Statements to The Gazette by Gustavo Torres, CASA's Executive Director, that CASA was determined to track the leadership of a local unit of Minuteman Project, caused controversy. The Maryland Minuteman Civil Defense Corps, a non-governmental watchdog group, photographed and videotaped employers hiring workers at day-laborer sites run by CASA, with the intent of reporting the employers to state and Federal officials as violating immigration laws. Torres told The Gazette that CASA would target the Minutemen: "We are going picket their houses, and the schools of their kids, and go to their work. If they are going to do this to us, we are going to respond in the same way, to let people know their neighbors are extremists, that they are anti-immigrant."[23] Torres later partially retracted this statement, saying that his threat to picket schools attended by Minuteman members' children was a "misunderstanding" made in anger.[24]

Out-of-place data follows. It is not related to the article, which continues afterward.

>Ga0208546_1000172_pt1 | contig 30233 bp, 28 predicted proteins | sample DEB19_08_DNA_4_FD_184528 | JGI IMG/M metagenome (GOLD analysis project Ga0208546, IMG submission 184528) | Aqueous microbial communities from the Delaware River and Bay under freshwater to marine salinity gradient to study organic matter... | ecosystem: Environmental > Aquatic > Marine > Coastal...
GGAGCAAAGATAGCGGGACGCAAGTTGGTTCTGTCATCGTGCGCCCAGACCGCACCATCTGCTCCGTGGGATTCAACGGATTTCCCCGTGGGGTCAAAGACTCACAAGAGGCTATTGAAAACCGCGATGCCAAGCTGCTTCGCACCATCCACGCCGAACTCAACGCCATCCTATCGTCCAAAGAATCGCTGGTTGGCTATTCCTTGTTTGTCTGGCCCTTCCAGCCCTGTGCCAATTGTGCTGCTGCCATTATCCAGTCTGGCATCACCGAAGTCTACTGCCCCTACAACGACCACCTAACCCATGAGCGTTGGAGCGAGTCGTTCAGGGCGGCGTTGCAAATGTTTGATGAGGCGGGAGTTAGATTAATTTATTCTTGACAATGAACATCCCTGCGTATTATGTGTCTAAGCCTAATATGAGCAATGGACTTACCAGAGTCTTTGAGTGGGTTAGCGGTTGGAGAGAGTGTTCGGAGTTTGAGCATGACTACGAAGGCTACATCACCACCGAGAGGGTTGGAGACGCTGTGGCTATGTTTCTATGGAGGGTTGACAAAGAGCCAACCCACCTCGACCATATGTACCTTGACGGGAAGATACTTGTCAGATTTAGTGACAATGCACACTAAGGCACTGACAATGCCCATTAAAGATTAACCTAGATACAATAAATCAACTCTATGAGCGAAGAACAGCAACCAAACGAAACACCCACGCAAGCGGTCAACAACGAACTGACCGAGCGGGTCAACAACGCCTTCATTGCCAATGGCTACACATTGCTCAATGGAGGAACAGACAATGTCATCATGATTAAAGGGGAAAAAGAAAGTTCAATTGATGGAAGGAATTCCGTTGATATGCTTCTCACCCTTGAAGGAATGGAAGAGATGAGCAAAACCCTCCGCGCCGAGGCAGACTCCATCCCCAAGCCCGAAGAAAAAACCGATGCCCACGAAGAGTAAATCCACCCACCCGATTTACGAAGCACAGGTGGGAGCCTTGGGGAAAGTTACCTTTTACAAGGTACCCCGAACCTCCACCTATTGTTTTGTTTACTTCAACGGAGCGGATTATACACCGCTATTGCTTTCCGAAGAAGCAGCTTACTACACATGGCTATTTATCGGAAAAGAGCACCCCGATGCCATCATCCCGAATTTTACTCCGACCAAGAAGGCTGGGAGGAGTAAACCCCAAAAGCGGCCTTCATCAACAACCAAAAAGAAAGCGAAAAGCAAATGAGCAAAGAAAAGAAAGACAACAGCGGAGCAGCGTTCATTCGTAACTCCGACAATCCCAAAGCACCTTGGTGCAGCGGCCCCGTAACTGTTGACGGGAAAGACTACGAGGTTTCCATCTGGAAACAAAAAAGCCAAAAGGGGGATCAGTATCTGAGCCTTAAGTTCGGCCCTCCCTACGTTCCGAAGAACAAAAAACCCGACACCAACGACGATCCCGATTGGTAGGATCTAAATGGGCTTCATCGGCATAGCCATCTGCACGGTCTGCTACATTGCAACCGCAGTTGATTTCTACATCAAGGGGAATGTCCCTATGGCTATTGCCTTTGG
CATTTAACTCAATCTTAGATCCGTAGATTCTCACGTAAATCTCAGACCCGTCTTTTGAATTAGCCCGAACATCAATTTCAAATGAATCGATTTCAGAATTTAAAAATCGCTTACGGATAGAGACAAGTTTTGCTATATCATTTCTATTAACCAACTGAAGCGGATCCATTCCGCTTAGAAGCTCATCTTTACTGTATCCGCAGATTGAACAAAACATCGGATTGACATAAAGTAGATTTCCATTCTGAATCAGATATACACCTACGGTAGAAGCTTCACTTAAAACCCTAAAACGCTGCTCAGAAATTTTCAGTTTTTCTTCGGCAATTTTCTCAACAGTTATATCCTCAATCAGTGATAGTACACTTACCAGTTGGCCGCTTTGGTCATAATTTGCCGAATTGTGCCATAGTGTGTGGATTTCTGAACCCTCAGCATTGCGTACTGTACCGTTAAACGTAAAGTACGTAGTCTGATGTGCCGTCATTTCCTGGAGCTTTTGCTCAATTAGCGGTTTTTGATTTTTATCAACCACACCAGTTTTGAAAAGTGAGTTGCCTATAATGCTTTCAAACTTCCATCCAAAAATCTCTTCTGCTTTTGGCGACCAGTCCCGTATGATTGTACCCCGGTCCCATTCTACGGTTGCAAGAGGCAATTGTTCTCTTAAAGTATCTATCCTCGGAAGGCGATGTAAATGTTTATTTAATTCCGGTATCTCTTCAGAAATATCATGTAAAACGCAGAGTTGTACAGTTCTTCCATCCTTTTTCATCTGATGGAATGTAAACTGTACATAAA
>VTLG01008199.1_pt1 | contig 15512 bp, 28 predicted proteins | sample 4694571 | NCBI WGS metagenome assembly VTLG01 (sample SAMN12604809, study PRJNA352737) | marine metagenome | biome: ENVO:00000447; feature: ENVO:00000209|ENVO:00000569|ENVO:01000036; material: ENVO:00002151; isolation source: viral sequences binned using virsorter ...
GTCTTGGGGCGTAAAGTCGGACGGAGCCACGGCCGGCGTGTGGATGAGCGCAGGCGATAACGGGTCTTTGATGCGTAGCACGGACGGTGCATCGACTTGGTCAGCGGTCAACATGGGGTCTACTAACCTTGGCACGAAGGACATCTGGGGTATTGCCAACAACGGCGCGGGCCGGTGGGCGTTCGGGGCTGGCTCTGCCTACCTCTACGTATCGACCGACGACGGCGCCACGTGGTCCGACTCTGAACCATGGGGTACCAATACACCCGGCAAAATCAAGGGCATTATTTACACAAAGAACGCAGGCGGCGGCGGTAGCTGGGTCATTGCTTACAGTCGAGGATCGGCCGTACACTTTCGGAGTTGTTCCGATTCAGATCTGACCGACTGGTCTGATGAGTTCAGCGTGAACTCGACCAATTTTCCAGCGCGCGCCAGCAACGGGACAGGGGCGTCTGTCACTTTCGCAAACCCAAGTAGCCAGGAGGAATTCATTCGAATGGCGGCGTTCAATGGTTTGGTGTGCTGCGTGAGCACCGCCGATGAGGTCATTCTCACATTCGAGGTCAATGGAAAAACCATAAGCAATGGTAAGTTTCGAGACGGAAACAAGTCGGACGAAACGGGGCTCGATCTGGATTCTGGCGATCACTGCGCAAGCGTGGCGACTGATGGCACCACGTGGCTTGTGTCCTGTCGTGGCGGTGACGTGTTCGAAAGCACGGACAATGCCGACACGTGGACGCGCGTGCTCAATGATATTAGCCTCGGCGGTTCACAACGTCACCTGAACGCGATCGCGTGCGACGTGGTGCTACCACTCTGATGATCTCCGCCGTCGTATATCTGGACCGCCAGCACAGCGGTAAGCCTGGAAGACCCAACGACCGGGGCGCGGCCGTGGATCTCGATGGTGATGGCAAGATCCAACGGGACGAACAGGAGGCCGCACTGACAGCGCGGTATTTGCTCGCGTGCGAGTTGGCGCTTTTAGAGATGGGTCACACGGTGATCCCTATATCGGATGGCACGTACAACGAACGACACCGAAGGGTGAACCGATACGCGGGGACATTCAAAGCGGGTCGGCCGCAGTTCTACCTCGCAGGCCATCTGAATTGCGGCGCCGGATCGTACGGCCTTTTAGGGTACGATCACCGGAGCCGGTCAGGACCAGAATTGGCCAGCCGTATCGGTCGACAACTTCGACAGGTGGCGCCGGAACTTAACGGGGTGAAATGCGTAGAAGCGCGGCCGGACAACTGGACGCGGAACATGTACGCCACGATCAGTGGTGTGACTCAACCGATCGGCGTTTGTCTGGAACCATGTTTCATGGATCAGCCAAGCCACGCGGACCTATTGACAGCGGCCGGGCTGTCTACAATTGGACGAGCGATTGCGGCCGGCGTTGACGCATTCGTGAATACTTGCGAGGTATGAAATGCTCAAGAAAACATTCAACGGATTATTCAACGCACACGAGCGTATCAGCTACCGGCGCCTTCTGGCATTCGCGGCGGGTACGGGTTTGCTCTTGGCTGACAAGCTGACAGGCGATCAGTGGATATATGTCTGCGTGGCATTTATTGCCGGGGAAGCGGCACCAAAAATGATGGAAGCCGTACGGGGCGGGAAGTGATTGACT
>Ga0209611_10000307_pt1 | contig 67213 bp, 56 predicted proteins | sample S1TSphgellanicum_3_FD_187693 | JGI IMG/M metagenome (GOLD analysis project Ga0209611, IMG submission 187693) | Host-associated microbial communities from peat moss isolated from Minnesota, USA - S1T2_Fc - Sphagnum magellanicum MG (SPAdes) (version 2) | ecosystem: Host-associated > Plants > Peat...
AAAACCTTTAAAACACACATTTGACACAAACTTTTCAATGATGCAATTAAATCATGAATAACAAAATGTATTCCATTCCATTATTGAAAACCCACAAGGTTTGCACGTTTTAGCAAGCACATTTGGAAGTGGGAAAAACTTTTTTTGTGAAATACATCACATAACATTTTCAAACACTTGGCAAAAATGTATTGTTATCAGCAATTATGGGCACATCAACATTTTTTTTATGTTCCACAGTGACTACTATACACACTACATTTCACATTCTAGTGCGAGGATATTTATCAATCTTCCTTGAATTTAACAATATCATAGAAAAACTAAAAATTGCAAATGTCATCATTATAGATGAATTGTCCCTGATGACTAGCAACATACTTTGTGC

Steven Schreiman, president of the Maryland Minuteman Civil Defense Corps, said "the threat shows an intent and it shows their mentality, and it shows them for what they are[...] They’re a bunch of thugs and bullies and they have a political agenda and they want to push that agenda regardless of the costs or consequences. Furthermore, they’ve threatened to go after us at our homes and our places of business, which is harassment."[24]

Kim Propeack, CASA spokeswoman, said "People should not expect in a modern society to engage in a campaign of intimidation without having a response", adding that if the Minutemen "want to come to CASA de Maryland, it's perfectly legitimate of us to go to the Minutemen's homes and also protest."[23]

Enforcement of immigration laws